For generating the ∆sufC/sufD line, RBCs were transfected with the pCasG-sufC and pRSng(BSD)-sufC plasmids as described above. Synchronized ∆sufD parasites were added to the transfected RBCs and cultured in medium with 50 µM mevalonate. The transfectants were selected with 2.5 µg/mL blasticidin (30-100-RB, Corning Inc, NY, USA), 1.5 μM DSM1, 2.5 nM WR99210, and 50 µM mevalonate, after which the culture was maintained in complete medium containing 2.5 nM WR99210 and 50 µM mevalonate until parasites appeared. Upon parasite appearance, the culture was maintained in complete medium with 2.5 µg/mL blasticidin, 2.5 nM WR99210, and 50 µM mevalonate.

For generation of the mnmA-flag parasite lines, the linearized pKD-mnmA-2xFLAG-10xapt and pCasG-mnmAKD plasmids were co-transfected into RBCs as mentioned above. Following transfection, these RBCs were mixed with PfMevattB parasites (Swift et al., 2021) and selected with 2.5 µg/mL blasticidin and 1.5 μM DSM1 along with 0.5 µM anhydrous tetracycline (aTc, 10009542, Cayman Chemical, MI, USA) for 7 days. After initial selection for 7 days, this culture was grown in complete medium with aTc until parasite reappearance. Upon parasite reappearance, the culture was switched to and maintained in complete medium containing 2.5 µg/mL blasticidin and 0.5 µM aTc.

To generate the bsmnmA+ and bsmnmA-yrvO+ transgenic parasite lines, either the pCLD-bsmnmA-mCherry-10xapt or pCLD-bsmnmA-yrvO-mCherry-10xapt plasmids were co-transfected into RBCs with the pINT plasmid (Nkrumah et al., 2006) encoding the mycobacteriophage integrase (this integrase mediates attP/attB integration into the target genome locus). Transfected RBCs were mixed with PfMevattB parasites and cultured with 2.5 µg/mL blasticidin and 0.50 µM aTc for 7 days. After 7 days, these cultures were grown in complete medium with aTc until parasites were observed, at which point the cultures were maintained in complete medium containing 2.5 µg/mL blasticidin and 0.50 µM aTc.

The bsmnmA+mnmA, bsmnmA-yrvO+mnmA, and bsmnmA-yrvO+sufS transgenic parasite lines were generated with the same Cas9 and pRSng repair plasmids that were used to generate the ∆mnmA and ∆sufS transgenic lines. For bsmnmA+mnmA, bsmnmA-yrvO+mnmA, and bsmnmA-yrvO+sufS, medium supplemented with 1.5 μM DSM1, 2.5 nM WR99210, 1.25 µg/mL blasticidin, and 0.50 µM aTc was used for the initial 7 days of selection, after which the cultures were switched to growth medium containing blasticidin and aTc. Upon parasite appearance, all cultures were maintained in medium containing WR99210, blasticidin, and aTc. The bsmnmA-yrvO+sufS transgenic parasite line was supplemented with 50 µM mevalonate in addition to WR99210, blasticidin, and aTc. The bsmnmA+mnmA line was difficult to generate with only one successful line out of four attempts. Between two and eight parasite lines from independent transfections were obtained for all other gene deletions (Supplementary file 1b).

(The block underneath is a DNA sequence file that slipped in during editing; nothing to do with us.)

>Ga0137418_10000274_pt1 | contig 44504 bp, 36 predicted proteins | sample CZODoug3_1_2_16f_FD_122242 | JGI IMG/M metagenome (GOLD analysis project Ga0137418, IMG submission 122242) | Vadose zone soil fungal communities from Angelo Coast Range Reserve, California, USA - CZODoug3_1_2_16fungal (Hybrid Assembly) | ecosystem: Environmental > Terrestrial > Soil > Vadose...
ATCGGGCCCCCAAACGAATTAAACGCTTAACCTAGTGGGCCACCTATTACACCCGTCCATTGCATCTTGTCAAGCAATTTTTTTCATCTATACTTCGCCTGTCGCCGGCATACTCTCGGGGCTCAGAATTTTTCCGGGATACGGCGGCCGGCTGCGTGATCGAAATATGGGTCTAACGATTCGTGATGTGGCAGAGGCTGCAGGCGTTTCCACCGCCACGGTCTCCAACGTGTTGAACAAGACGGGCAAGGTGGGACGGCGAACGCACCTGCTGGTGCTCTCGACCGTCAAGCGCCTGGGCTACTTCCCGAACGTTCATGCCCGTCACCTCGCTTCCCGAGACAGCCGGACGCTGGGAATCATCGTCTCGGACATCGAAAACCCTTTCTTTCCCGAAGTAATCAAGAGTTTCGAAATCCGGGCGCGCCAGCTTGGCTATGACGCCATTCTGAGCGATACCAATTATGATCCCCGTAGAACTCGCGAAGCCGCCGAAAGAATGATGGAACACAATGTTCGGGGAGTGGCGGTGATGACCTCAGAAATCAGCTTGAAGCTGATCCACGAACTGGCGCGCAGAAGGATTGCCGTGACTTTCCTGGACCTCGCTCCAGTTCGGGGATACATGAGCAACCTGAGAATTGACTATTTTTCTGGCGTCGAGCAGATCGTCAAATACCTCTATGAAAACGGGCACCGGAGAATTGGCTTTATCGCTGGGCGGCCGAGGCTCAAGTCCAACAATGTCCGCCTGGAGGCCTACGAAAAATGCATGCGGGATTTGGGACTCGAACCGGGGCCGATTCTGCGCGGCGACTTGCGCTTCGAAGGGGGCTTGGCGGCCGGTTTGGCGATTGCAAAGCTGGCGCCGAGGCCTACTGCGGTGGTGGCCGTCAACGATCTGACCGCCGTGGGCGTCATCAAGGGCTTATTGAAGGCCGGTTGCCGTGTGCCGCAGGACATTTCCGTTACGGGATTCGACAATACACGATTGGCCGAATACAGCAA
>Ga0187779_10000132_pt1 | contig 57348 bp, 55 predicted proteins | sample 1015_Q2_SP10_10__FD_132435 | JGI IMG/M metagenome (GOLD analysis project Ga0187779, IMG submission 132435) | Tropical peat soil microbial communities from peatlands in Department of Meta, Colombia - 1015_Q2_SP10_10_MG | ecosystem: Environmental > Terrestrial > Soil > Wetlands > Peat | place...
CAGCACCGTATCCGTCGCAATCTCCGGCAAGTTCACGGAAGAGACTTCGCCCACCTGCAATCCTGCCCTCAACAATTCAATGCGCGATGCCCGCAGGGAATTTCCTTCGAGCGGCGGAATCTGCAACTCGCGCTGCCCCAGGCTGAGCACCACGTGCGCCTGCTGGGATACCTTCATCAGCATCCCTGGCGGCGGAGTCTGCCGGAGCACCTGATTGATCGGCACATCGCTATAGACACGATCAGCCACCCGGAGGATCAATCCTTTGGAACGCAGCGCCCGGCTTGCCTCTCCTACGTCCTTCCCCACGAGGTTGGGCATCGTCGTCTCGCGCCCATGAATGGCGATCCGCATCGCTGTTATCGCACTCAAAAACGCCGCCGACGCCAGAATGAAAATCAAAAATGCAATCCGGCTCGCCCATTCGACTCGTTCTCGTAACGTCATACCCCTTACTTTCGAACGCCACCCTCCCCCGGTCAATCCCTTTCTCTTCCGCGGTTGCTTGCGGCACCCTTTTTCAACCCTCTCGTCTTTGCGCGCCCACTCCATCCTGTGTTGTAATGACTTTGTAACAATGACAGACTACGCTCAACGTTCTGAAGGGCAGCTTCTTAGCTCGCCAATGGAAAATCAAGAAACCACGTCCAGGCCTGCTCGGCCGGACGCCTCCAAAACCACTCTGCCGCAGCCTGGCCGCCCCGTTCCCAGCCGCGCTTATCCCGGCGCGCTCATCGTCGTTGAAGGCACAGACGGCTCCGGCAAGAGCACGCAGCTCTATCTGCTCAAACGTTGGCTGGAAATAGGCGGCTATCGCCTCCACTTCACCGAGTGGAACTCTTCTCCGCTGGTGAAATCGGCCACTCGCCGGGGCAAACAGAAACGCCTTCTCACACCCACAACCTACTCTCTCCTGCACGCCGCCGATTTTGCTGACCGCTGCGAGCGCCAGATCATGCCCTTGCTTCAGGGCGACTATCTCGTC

Confirmation of gene knockout, C-terminal tagging, and gene knock-in

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Lysates from parasite cultures were prepared from the transgenic parasite lines by incubating at 90°C for 5 min. These lysates were used as the template for all genotype confirmation PCRs. For confirmation of gene knockouts, the 5’- and 3’-end of the disrupted (∆5’ and ∆3’, respectively) and native gene loci (5’ and 3’, respectively) were amplified with corresponding primers (Supplementary file 1d). Expected amplicons for confirmation PCRs are provided in Figure 1—figure supplement 1C. To confirm the successful C-terminal tagging of MnmA and insertion of the aptamer array at the 3’UTR of MnmA, the 5’- and 3’-end of modified genes (∆5’ and ∆3’, respectively) and the native gene locus (C) were amplified with corresponding primers. The expected amplicon sizes for these PCR products are provided in Figure 3—figure supplement 4B. For gene knock-in confirmation, corresponding primers (Supplementary file 1d) were used to amplify the recombinant attL and attR loci for integration of the knocked-in gene and the unaltered attB locus as a control. The anticipated PCR amplicon sizes for knock-in confirmation PCRs can be found in Figure 4—figure supplement 1B. Parental lines as indicated were used as a control for these reactions.

Immunoblot

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Asynchronous parasite cultures were washed three times with cold-complete medium. The cultures were treated with 0.15% (wt/vol) saponin in cold phosphate-buffered saline (PBS; pH 7.4) for 10 min on ice for permeabilization of the RBC and parasitophorous vacuolar membranes. Saponin-isolated parasites were centrifuged at 1940 × g for 10 min at 4°C and washed three times with cold PBS. These parasites were used immediately or were snap-frozen in liquid N2 and saved at –80°C for later use.

Saponin-isolated parasites were resuspended in 1× NuPAGE LDS sample buffer (NP0007, Thermo Fisher Scientific, MA, USA) containing 2% β-mercaptoethanol and boiled for 5 min. Proteins were resolved on 4–12% gradient reducing gels and transferred to nitrocellulose membranes. The membranes were blocked with 5% milk in PBS containing 0.1% Tween 20 (milk/PBST) for 1 hr at room temperature and incubated overnight at 4°C with mouse anti-FLAG monoclonal antibody (F3165, MilliporeSigma, MO, USA) diluted 1:1000 in milk/PBST. The membrane was then incubated for 1 hr at room temperature with sheep anti-mouse horseradish peroxidase (HRP)-conjugated antibody (GENA931, MilliporeSigma, MO, USA) diluted 1:10,000 in milk/PBST. Chemiluminescent signal was developed with SuperSignal West Pico chemiluminescent substrate (34577, Thermo Fisher Scientific, MA, USA) according to the manufacturer’s protocol and detected on autoradiography film. For loading controls, the membrane was stripped of antibodies with 200 mM glycine (pH 2.0) for 5 min at room temperature. After blocking the membrane with 5% milk/PBST, the membrane was re-probed with 1:25,000 mouse anti-aldolase monoclonal antibody (from David J. Sullivan, Johns Hopkins Bloomberg School of Public Health) and 1:10,000 sheep anti-mouse HRP-conjugated antibody, using the methods described above.